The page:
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Material giving rise to these enhanced exposures has become known as naturally occurring radioactive material (NORM).

NORM is the acronym for Naturally Occurring Radioactive Material, which potentially includes all radioactive elements found in the environment.

Exposure to naturally occurring radiation is responsible for the majority of an average person’s yearly radiation dose (see also Nuclear Radiation and Health Effects paper) and is therefore not usually considered of any special health or safety significance.

However certain industries handle significant quantities of NORM, which usually ends up in their waste streams, or in the case of uranium mining, the tailings dam.

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Concentrations of actual radionuclides may or may not have been increased; if they have, the term Technologically-Enhanced (TENORM) may be used.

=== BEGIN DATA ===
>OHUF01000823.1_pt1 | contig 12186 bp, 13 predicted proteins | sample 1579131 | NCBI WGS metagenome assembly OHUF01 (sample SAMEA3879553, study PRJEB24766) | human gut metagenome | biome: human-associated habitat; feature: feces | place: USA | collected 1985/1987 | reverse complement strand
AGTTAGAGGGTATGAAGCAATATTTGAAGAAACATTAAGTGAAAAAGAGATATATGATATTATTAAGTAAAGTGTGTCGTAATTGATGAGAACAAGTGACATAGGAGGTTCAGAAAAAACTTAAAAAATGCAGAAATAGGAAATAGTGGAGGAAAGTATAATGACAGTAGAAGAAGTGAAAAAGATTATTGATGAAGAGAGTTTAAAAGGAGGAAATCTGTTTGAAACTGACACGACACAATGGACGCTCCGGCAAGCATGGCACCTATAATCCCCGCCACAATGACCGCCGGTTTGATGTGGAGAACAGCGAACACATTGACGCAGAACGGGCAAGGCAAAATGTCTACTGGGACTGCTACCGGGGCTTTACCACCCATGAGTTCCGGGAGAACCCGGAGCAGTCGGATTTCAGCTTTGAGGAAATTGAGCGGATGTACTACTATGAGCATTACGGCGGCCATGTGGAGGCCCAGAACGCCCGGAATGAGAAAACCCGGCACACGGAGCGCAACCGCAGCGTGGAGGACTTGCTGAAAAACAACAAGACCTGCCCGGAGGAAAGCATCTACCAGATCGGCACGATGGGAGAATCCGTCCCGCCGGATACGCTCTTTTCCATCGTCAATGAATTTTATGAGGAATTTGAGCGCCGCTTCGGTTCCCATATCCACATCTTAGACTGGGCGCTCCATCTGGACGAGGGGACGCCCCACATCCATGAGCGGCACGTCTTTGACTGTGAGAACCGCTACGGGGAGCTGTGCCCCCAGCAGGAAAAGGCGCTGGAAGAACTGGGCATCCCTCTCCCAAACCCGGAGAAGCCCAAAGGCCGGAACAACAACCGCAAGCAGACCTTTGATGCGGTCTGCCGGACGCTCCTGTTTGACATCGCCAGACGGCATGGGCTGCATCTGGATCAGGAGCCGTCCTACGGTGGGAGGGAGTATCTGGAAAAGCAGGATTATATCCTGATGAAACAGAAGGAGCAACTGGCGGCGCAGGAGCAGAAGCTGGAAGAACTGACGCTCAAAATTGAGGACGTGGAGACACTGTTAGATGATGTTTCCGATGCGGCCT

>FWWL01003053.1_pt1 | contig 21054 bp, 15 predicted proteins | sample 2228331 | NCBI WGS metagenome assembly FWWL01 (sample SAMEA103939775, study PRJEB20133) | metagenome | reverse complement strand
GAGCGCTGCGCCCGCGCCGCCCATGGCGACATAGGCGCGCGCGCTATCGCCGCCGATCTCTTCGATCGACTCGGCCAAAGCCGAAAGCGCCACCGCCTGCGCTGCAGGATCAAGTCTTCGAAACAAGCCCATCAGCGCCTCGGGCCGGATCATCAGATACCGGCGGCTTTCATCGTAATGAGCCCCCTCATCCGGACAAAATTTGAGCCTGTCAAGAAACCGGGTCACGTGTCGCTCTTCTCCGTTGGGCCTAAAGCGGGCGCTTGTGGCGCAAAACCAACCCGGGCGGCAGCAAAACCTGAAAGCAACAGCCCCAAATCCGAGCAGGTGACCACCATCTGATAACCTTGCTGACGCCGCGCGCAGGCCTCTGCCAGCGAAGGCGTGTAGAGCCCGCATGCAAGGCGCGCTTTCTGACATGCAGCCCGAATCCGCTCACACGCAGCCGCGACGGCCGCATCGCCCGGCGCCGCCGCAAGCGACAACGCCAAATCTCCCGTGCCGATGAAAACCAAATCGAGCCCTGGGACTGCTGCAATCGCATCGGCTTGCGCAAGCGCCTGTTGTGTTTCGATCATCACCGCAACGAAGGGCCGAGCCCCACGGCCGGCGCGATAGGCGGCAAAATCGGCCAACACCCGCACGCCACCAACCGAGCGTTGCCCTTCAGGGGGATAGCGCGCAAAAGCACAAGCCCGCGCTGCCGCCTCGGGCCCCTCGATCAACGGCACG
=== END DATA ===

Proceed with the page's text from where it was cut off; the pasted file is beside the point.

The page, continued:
The list of isotopes that contribute to natural radiation can be divided into those materials which come from the ground (terrestrial sources – the vast majority) and those which are produced as a result of the interaction of atmospheric gases with cosmic rays (cosmogenic).

NORM levels are typically expressed in one of two ways: Becquerels per kilogram (or gram) indicates level of radioactivity generally or due to a particular isotope, while parts per million (ppm) indicates the concentration of a specific radioisotope in the material.

Excluding uranium mining and all associated fuel cycle activities, industries known to have NORM issues include: Another NORM issue relates to radon exposure in homes, particularly those built on granitic ground.

Occupational health issues include the exposure of flight crew to higher levels of cosmic radiation, the exposure of tour guides to radon in caves, exposure of miners to radon underground, and exposure of workers in the oil & gas and mineral sands industries to elevated radiation levels in the materials they handle.